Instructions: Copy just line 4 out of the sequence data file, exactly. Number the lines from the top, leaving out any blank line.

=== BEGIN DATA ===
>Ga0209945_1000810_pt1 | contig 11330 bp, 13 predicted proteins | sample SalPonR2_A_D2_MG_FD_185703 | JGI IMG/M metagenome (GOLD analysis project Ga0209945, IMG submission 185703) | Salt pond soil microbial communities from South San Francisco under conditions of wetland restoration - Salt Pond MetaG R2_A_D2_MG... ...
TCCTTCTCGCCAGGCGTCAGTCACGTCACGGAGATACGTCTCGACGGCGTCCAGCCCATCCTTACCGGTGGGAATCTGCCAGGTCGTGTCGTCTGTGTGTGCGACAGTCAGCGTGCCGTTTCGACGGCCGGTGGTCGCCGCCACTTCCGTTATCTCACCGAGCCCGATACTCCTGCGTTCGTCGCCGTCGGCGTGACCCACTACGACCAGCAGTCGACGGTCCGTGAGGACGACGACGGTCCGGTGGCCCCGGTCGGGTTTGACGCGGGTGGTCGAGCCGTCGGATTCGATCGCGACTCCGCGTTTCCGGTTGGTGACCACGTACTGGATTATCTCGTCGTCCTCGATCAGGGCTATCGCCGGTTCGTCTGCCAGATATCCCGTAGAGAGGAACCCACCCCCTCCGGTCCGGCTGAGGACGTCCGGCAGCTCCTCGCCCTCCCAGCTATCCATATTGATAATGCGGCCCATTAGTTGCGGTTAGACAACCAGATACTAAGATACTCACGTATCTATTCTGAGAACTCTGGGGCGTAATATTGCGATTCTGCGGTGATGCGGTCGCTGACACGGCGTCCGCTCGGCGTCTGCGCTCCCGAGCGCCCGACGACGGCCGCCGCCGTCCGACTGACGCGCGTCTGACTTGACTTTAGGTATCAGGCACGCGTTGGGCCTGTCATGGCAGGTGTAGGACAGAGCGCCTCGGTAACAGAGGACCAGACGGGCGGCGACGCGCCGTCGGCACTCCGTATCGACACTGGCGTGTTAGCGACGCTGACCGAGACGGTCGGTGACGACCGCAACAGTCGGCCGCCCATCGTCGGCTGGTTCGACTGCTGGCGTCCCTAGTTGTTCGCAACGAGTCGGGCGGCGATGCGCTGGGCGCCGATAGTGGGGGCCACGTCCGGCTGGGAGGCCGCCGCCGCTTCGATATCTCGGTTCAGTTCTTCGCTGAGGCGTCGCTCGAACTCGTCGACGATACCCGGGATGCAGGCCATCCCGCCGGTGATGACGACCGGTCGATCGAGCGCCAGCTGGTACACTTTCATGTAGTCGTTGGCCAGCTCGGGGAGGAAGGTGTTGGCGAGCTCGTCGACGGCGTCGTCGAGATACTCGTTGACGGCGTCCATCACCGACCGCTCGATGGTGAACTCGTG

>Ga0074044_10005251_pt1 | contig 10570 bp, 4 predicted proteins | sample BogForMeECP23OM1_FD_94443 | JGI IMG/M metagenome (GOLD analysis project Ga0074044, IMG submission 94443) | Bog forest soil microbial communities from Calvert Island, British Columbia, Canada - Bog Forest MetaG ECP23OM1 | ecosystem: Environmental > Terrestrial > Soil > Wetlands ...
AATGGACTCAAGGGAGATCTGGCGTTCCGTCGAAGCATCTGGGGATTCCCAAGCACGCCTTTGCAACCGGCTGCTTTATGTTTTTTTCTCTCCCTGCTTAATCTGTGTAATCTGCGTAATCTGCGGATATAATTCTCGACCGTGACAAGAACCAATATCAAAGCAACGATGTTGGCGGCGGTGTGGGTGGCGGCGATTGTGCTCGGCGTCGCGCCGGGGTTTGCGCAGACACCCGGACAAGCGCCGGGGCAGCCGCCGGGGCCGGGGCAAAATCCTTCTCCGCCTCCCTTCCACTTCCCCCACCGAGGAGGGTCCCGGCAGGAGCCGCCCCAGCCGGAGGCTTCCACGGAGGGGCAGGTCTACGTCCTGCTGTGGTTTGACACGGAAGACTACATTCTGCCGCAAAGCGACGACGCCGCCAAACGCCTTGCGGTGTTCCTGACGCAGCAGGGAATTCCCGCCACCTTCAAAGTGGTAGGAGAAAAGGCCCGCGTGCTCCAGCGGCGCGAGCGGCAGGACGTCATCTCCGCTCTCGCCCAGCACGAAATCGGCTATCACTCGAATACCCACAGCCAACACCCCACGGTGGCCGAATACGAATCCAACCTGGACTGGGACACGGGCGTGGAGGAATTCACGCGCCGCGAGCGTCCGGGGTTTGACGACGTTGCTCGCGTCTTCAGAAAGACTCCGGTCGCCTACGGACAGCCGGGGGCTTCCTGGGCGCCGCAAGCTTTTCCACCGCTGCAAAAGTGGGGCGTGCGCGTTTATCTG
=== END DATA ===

AATGGACTCAAGGGAGATCTGGCGTTCCGTCGAAGCATCTGGGGATTCCCAAGCACGCCTTTGCAACCGGCTGCTTTATGTTTTTTTCTCTCCCTGCTTAATCTGTGTAATCTGCGTAATCTGCGGATATAATTCTCGACCGTGACAAGAACCAATATCAAAGCAACGATGTTGGCGGCGGTGTGGGTGGCGGCGATTGTGCTCGGCGTCGCGCCGGGGTTTGCGCAGACACCCGGACAAGCGCCGGGGCAGCCGCCGGGGCCGGGGCAAAATCCTTCTCCGCCTCCCTTCCACTTCCCCCACCGAGGAGGGTCCCGGCAGGAGCCGCCCCAGCCGGAGGCTTCCACGGAGGGGCAGGTCTACGTCCTGCTGTGGTTTGACACGGAAGACTACATTCTGCCGCAAAGCGACGACGCCGCCAAACGCCTTGCGGTGTTCCTGACGCAGCAGGGAATTCCCGCCACCTTCAAAGTGGTAGGAGAAAAGGCCCGCGTGCTCCAGCGGCGCGAGCGGCAGGACGTCATCTCCGCTCTCGCCCAGCACGAAATCGGCTATCACTCGAATACCCACAGCCAACACCCCACGGTGGCCGAATACGAATCCAACCTGGACTGGGACACGGGCGTGGAGGAATTCACGCGCCGCGAGCGTCCGGGGTTTGACGACGTTGCTCGCGTCTTCAGAAAGACTCCGGTCGCCTACGGACAGCCGGGGGCTTCCTGGGCGCCGCAAGCTTTTCCACCGCTGCAAAAGTGGGGCGTGCGCGTTTATCTG